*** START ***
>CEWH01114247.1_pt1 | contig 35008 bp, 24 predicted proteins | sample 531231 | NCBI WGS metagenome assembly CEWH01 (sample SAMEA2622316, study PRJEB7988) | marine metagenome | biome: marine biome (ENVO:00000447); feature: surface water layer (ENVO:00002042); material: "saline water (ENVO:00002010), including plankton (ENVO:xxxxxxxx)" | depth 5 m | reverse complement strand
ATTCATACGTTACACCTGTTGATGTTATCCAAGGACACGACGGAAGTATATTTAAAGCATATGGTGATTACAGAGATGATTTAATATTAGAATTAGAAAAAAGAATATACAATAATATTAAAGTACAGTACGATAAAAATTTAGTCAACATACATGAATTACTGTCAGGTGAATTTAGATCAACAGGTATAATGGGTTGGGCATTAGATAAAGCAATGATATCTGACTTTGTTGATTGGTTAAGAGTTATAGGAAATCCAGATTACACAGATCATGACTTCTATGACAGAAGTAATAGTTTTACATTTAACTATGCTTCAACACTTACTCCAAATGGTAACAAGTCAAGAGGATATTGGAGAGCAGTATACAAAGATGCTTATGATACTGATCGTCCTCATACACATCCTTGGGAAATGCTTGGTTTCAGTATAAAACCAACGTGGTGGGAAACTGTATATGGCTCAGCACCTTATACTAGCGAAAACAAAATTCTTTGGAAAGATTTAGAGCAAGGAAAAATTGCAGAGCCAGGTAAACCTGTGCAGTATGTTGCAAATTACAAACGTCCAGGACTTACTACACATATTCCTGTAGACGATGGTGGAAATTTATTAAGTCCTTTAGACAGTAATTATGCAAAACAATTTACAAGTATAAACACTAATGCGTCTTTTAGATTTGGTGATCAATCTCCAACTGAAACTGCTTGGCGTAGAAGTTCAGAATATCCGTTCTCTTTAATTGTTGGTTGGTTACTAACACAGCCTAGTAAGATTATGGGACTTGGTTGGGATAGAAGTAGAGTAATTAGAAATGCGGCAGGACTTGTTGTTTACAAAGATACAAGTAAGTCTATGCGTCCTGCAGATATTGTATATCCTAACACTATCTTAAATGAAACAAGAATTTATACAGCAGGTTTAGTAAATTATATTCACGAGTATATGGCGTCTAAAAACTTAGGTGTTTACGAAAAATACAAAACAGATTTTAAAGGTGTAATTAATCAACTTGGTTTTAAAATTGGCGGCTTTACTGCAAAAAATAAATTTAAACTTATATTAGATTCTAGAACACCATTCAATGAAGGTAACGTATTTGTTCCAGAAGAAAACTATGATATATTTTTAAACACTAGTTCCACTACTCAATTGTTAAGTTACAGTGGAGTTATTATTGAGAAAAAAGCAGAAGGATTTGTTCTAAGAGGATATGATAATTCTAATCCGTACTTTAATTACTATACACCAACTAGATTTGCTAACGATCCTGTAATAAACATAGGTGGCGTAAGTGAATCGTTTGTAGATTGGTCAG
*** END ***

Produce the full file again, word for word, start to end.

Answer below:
>CEWH01114247.1_pt1 | contig 35008 bp, 24 predicted proteins | sample 531231 | NCBI WGS metagenome assembly CEWH01 (sample SAMEA2622316, study PRJEB7988) | marine metagenome | biome: marine biome (ENVO:00000447); feature: surface water layer (ENVO:00002042); material: "saline water (ENVO:00002010), including plankton (ENVO:xxxxxxxx)" | depth 5 m | reverse complement strand
ATTCATACGTTACACCTGTTGATGTTATCCAAGGACACGACGGAAGTATATTTAAAGCATATGGTGATTACAGAGATGATTTAATATTAGAATTAGAAAAAAGAATATACAATAATATTAAAGTACAGTACGATAAAAATTTAGTCAACATACATGAATTACTGTCAGGTGAATTTAGATCAACAGGTATAATGGGTTGGGCATTAGATAAAGCAATGATATCTGACTTTGTTGATTGGTTAAGAGTTATAGGAAATCCAGATTACACAGATCATGACTTCTATGACAGAAGTAATAGTTTTACATTTAACTATGCTTCAACACTTACTCCAAATGGTAACAAGTCAAGAGGATATTGGAGAGCAGTATACAAAGATGCTTATGATACTGATCGTCCTCATACACATCCTTGGGAAATGCTTGGTTTCAGTATAAAACCAACGTGGTGGGAAACTGTATATGGCTCAGCACCTTATACTAGCGAAAACAAAATTCTTTGGAAAGATTTAGAGCAAGGAAAAATTGCAGAGCCAGGTAAACCTGTGCAGTATGTTGCAAATTACAAACGTCCAGGACTTACTACACATATTCCTGTAGACGATGGTGGAAATTTATTAAGTCCTTTAGACAGTAATTATGCAAAACAATTTACAAGTATAAACACTAATGCGTCTTTTAGATTTGGTGATCAATCTCCAACTGAAACTGCTTGGCGTAGAAGTTCAGAATATCCGTTCTCTTTAATTGTTGGTTGGTTACTAACACAGCCTAGTAAGATTATGGGACTTGGTTGGGATAGAAGTAGAGTAATTAGAAATGCGGCAGGACTTGTTGTTTACAAAGATACAAGTAAGTCTATGCGTCCTGCAGATATTGTATATCCTAACACTATCTTAAATGAAACAAGAATTTATACAGCAGGTTTAGTAAATTATATTCACGAGTATATGGCGTCTAAAAACTTAGGTGTTTACGAAAAATACAAAACAGATTTTAAAGGTGTAATTAATCAACTTGGTTTTAAAATTGGCGGCTTTACTGCAAAAAATAAATTTAAACTTATATTAGATTCTAGAACACCATTCAATGAAGGTAACGTATTTGTTCCAGAAGAAAACTATGATATATTTTTAAACACTAGTTCCACTACTCAATTGTTAAGTTACAGTGGAGTTATTATTGAGAAAAAAGCAGAAGGATTTGTTCTAAGAGGATATGATAATTCTAATCCGTACTTTAATTACTATACACCAACTAGATTTGCTAACGATCCTGTAATAAACATAGGTGGCGTAAGTGAATCGTTTGTAGATTGGTCAG